Since I’m due in the UK, I thought I’d touch on a character that had been an interesting part of my childhood. He was, what they’d call a reflection of the quirky part of British culture, a celebrated loser. I am, of course talking about Mr. Michael Edwards better known as “Eddie the Eagle,” a ski jumper who came last in his events in Calgary Winter Olympics in 1988, yet despite coming dead last, Eddie became the star of the show. Whenever he showed up, everyone cheered. He was, for a brief moment, a celebrity. His story can be found at: [Link]

]At that time, I didn’t quite get it. Why was this guy, who came from nowhere so popular? He didn’t win. In fact, he came dead last in the things that he entered. So, I didn’t understand why a guy who came in last would achieve far more “love” than the people trained all their lives for a contest and actually came home with medals. At that time, I believed that “winning” was the only thing that people should have focused on. As much as I never understood why Eddie the Eagle was so popular, I also never understood why everyone got angry with Sampras and loved Agassi – Sampras won most of the matches.

Then, I came back for National Service. I was grossly overweight thanks to the fact that I managed to avoid going for the weekly “Games” sessions and spent the time hiding in the dorm munching Hagan Daz cookie dough flavoured ice cream. My first ever “5BX” session nearly killed me. So, I had to find a way of making it out of the physical training phrase in some sort of shape and so, I just gave what I could during PT. This involved collapsing a few times and wanting to puke up after basic running but I pushed through it.

I’m told that a lot of my peers liked the fact that although I was physically weak, I still persevered. So, whenever the Physical Training Instructor (PTI) singled me out and punished the group (which I think only happened once), nobody held it against me.

I kind of lost that for a while. I allowed myself to become a fat slob. What money I made, ended up being spent on good food and booze. My idea of exercise was, well something a good family man shouldn’t admit to.

That was until I married Huong and ended up with Kiddo. Then, sometime during Covid, I ended up having to take a blood test and they found my blood glucose was high. The message was simple – daily exercise was no longer non-negotiable. So, as a result, I make it a point to walk at least 10,000 steps a day and I do something more intense at least three times a week.

Anyway, it turned out that Pure Fitness held a challenge and for some reason I decided to give it a try. Booked a slot and went over to try it out in the afternoon. Somehow, the activities looked easier on the signs. For example, I only seemed to read that one of the stations was 10 meters worth of burpee broad jumps. Turned out it was actually 10 x 10metres worth of burpee broad jumps. Then noticed a few shredded guys drenched. I then realized that my obese middle-aged body may not have been up for the job.

Still, I went through at and although I was officially dead last, I actually ended up getting one of the other contestants and the emcee encouraging me over the finishing line. It was a reminder of my army days of being encouraged by people.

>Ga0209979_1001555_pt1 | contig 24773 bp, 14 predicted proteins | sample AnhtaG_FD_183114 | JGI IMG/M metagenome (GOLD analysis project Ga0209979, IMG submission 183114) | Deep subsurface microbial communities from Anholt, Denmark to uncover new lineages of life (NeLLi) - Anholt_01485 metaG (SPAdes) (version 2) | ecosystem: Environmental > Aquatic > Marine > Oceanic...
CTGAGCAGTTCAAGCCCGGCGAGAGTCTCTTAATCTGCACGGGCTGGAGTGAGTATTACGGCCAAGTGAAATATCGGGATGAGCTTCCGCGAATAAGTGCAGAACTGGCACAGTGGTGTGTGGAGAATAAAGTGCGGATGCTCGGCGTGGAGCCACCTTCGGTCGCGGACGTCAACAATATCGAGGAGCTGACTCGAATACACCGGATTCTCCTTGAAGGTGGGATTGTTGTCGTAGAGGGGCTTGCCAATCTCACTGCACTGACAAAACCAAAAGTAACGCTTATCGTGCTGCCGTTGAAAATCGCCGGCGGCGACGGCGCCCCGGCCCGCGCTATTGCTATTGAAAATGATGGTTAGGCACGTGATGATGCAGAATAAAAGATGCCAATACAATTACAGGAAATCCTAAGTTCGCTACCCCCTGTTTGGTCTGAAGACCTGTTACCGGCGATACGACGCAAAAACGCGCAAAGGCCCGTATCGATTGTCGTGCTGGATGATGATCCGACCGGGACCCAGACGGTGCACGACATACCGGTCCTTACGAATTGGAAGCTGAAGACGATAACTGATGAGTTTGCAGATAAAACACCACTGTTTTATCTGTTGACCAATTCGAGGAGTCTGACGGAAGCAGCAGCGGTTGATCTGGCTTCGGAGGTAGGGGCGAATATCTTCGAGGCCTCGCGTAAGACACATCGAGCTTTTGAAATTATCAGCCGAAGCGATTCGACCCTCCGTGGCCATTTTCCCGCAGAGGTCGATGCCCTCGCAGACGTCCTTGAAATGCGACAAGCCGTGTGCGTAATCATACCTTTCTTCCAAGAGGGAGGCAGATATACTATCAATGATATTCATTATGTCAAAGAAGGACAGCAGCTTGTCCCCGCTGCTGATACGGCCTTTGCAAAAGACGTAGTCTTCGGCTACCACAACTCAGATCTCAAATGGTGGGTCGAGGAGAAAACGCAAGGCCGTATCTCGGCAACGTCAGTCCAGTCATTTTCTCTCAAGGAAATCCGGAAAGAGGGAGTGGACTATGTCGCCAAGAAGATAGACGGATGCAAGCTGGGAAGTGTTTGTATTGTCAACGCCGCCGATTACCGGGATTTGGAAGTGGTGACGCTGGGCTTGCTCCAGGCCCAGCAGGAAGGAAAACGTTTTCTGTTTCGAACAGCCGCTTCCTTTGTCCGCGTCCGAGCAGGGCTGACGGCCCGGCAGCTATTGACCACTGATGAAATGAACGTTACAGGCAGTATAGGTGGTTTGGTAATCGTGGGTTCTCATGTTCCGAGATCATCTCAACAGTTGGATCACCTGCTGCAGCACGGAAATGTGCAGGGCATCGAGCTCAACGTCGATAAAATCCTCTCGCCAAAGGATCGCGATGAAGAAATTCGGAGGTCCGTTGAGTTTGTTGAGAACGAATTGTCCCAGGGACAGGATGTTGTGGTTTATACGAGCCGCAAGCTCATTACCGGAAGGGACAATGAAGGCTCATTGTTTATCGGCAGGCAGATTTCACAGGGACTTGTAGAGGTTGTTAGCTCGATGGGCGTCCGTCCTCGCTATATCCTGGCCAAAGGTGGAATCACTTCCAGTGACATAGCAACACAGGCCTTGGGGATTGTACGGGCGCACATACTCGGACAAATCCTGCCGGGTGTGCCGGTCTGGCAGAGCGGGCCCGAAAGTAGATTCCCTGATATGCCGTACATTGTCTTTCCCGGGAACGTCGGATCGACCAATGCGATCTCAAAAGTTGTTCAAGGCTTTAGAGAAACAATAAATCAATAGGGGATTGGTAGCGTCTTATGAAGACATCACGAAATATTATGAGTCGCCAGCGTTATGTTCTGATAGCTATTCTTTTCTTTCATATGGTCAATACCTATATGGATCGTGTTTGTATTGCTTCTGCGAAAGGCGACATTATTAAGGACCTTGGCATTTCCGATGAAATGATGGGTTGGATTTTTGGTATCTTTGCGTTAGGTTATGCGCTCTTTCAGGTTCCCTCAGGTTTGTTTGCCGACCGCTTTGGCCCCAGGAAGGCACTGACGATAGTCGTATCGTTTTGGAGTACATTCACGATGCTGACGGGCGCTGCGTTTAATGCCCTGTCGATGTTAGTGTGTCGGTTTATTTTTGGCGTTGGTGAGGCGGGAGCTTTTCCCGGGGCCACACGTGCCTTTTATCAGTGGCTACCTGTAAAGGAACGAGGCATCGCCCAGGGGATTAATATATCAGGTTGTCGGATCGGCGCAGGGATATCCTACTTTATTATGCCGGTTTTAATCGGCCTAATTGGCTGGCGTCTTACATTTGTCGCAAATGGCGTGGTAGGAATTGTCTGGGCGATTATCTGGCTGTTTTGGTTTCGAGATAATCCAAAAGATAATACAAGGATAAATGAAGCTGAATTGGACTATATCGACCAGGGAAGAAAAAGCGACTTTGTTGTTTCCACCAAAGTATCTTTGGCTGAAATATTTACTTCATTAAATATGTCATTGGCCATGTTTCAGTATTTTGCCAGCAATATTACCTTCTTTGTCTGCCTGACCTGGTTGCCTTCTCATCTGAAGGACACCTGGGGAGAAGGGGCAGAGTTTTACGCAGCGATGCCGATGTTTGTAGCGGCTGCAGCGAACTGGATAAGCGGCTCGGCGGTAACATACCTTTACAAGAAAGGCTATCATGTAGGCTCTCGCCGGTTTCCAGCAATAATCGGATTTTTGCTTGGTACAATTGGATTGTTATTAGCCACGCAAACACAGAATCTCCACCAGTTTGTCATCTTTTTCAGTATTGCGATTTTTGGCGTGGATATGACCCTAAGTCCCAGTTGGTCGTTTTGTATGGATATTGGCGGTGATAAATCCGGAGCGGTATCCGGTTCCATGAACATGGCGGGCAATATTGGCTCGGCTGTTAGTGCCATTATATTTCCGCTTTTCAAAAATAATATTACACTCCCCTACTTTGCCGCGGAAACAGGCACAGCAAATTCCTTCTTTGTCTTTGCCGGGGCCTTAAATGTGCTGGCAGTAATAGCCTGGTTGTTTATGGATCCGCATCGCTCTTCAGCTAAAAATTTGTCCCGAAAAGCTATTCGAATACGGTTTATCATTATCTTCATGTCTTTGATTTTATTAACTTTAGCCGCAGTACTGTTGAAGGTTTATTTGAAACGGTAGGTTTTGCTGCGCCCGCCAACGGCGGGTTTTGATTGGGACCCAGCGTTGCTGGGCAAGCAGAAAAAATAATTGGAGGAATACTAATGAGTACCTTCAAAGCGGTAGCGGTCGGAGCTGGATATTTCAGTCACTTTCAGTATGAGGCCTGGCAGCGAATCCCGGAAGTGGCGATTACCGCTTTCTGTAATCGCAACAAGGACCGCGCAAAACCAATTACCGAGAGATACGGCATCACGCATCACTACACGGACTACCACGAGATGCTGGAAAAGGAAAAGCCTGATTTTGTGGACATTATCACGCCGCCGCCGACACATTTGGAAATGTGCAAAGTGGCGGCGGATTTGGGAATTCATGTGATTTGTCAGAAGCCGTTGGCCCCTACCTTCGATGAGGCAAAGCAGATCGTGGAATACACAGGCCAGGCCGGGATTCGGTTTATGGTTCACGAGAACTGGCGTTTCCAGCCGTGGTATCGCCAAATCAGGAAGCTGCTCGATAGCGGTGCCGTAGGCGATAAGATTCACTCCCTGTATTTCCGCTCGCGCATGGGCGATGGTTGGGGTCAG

Suddenly, it dawned upon me. Yes, like Eddie the Eagle all those years ago, I came in last. However, I was an untrained old fart doing things that not many people expected me to do and the key was not about winning the prize but finishing the race. Eddie the Eagle was loved because he dared to do what nobody expected him to do. He was in contest that wasn’t for him. Yet, instead of quitting, he went right ahead and did it. He finished what he started.

In a way, life is like that. Most of us can’t be “prize winners.” However, we got to finish the race and sometimes, when you look at the fact that the rules are often changed to screw us up, finishing and taking part becomes the achievement in itself.


Tang Li

*Although I’ve been based mainly in Singapore for nearly two decades, I’ve had the privilege of being able meet people who have crossed borders and cultures. I’ve befriended ministers and ambassadors and worked on projects involving a former head of state. Yet, at the same time, I’ve had the privilege of befriending migrant labourers and former convicts. All of them have a story to tell. All of them add to the fabric of life. I hope to express the stories that inspire us to create life as it should be.



2 Responses to “Limping”

  • Singaporean R Free Rider:

    Eddie the Eagle was loved because he dared to do what nobody expected him to do. He was in contest that wasn’t for him. Yet, instead of quitting, he went right ahead and did it. He finished what he started.
    Yes, this is correct. If you want things to happen you must take action, even it is a small baby step.

    Just like our great PAP NEA who started the NEA Community Auditor Programme which volunteer help NEA to keep Singapore clean and green.

    Residents in private estates help NEA keep tabs on neighbourhood cleanliness

    Calling Singaporeans to join NEA Community Auditor Programme to report foreigners and Singaporeans who littered, burn and left food on the ground to feed rats.

    We should also have a Talent Auditor Programme to report Foreigner and Singaporeans who are mediocre.(proactively bochap)

    GD Star Rating
  • Serfs Will Be Serfs:

    To those who are very used to bribing just the top few, getting their way to control the rest of the flock cheaply, you will never understand.

    GD Star Rating

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